As the European Union accuses Hungary of shifting towards authoritarianism, a spike in emigration from the country has led many to speak of a politically motivated exodus. Others suggest that economic conditions play a role in the westward flow of brainpower that is leaving Hungary’s future uncertain.
Passengers wait at Nyugati (“Western”) train station in Budapest, Hungary.
A port of entry into Myanmar (Burma) from Thailand. Credit: Preethi Nallu/IPS
Nangnyi Foung reaches into the dryer, pulls out another pair of pants and places it on the ironing board. “I still have several more loads to go,” she says as the clock strikes nine p.m., marking the start of her 14th hour on the shift.
At the UN Forum of Mayors on Crime Prevention and Security in Urban Settings, from left to right: Dong Min Ki, Jonathan Lucas, Cecilia Andersson, Martin Xaba, Bilal S. Hamad, and Marin Casimir Ilboudo. Credit: Silvia Giannelli/IPS
As people around the world continue to migrate into cities, swelling urban populations, they have sparked growth in another area: crime and security issues.
Migrants employed as construction workers in Thailand receive little training or safety equipment. Credit: Kalinga Seneviratne/IPS
On the outskirts of the northern Thai city of Chiang Mai, a group of twelve migrant families lives in a makeshift camp comprised of houses constructed from scrap metal.
Trafficking turns people into merchandise. Credit: Amnesty International
In contravention of international law, in Brazil trafficking in human beings remains invisible and unpunished, which encourages the practice of trafficking for sexual exploitation, forced labour, illegal adoption and the trade in human organs, according to experts.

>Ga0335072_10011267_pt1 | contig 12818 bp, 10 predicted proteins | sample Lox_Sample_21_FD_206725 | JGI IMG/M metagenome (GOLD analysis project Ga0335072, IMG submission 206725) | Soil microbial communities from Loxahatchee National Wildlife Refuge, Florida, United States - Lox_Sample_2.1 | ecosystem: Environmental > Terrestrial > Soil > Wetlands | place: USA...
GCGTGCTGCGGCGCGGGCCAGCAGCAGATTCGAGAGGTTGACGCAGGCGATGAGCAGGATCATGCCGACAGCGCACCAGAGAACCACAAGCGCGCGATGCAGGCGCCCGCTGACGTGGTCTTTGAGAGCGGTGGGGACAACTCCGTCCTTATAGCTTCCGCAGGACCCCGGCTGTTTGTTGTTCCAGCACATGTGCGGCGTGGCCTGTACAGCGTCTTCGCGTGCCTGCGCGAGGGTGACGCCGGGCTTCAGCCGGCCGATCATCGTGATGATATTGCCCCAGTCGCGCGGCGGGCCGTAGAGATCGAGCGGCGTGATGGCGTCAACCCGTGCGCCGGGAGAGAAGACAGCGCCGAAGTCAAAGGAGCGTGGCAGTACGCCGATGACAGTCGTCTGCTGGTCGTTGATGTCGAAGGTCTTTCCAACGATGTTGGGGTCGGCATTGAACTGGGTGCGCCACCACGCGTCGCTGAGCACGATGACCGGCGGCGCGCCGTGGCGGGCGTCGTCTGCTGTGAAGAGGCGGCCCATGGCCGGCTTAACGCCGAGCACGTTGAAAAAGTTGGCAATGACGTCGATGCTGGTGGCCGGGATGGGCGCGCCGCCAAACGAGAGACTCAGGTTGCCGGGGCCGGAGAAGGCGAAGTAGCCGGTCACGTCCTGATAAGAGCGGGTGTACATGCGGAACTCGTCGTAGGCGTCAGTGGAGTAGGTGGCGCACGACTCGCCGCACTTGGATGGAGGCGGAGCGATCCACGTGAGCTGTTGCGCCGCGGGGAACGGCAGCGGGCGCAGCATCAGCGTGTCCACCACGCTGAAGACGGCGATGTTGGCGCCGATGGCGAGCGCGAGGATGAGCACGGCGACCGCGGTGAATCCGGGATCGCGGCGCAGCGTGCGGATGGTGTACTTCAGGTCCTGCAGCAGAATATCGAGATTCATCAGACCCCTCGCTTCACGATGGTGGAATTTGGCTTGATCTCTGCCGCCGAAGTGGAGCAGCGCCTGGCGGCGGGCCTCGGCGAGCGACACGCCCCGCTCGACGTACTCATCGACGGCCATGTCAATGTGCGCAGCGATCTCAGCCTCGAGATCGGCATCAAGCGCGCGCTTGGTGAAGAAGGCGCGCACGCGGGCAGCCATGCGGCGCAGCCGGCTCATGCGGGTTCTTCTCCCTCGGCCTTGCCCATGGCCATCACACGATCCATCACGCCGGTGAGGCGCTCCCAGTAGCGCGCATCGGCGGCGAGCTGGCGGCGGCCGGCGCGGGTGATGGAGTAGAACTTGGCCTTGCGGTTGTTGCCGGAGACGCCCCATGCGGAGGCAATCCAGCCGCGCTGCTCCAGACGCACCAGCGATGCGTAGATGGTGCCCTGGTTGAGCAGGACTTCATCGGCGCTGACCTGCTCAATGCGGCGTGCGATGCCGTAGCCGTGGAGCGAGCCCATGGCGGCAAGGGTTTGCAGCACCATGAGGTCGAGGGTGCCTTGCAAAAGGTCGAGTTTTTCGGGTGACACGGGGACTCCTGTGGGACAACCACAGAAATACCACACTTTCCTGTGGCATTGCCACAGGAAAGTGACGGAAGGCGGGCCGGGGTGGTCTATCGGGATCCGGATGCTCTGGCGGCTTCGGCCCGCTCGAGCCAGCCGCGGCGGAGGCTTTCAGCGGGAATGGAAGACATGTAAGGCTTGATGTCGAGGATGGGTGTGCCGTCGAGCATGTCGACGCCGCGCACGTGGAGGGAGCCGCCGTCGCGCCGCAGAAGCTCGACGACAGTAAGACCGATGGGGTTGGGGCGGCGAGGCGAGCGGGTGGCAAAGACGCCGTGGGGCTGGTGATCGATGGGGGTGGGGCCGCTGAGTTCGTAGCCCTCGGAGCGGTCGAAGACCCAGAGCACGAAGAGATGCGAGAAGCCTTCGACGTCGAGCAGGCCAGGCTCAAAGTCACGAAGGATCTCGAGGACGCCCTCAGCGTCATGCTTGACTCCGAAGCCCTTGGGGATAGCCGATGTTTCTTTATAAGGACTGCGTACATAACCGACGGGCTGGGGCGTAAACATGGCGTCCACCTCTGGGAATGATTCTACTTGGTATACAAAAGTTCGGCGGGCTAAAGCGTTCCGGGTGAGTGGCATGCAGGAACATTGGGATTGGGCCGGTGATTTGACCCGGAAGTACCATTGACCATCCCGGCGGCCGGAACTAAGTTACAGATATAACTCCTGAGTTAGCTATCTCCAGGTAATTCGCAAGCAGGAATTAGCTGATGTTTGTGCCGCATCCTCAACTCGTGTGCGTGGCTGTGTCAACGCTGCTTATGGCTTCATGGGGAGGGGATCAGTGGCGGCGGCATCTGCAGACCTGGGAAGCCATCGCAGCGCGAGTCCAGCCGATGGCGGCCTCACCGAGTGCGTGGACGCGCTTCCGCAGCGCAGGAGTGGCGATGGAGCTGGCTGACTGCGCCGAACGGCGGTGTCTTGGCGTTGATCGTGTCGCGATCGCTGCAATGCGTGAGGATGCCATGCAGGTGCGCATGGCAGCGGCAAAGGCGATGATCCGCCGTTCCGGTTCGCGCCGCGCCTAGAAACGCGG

Local laws punish drug trafficking more severely than human trafficking.
With no end in sight for the ongoing two-year war in Syria, the ensuing humanitarian crisis continues to escalate, with over 1 million refugees having fled to neighbouring countries and at least another 3 million displaced within Syria.
Despite the staggering human cost of the war, however, the international community is very close to failing these refugees, warns Panos Moumtzis, UNHCR regional coordinator for Syrian refugees.
Panos Moumtzis, UNHCR regional coordinator for Syrian refugees.
The immigration debate in the United States often focuses on how many foreign born enter and reside in the country. Much less attention is paid to Americans who live abroad — a population estimated at anywhere from 2 million to 7 million. This article examines the challenges of enumerating this population and also explores top destinations for American expats, their livelihoods, and motivations for leaving the United States.
Beit Anisa, a brothel that doubles as a restaurant and “night club” in Ramallah. Credit: Mel Frykberg/IPS
Just down the road from the bubble of privilege and power of the Palestinian Legislative Council is one of Ramallah’s houses of ill repute. There, Palestinian women are being exploited and ruined, with no hope of being accepted back into society.
Beit Anisa, as the house is called, is one of the best-known secrets in the de facto capital of the West Bank.
Muslim integration is one of the most contentious issues in the immigration debate in Europe, and one that gets to the heart of public anxieties about immigration. This article explores public perception toward Muslims in Western Europe and the array of integration policies that countries in the region have adopted during the past several years.
The Shuafat refugee camp can be seen across the separation wall from the Israeli settlement Pisgat Ze’ev. Credit: Jillian Kestler-D’Amours/IPS.
Amidst a new U.S. effort to revive the long-stalled Israeli-Palestinian peace process, healthy pluralities of both peoples want U.S. President Barack Obama to play a stronger role in resolving their conflict, according to a major new poll released here Thursday by the Pew Research Center.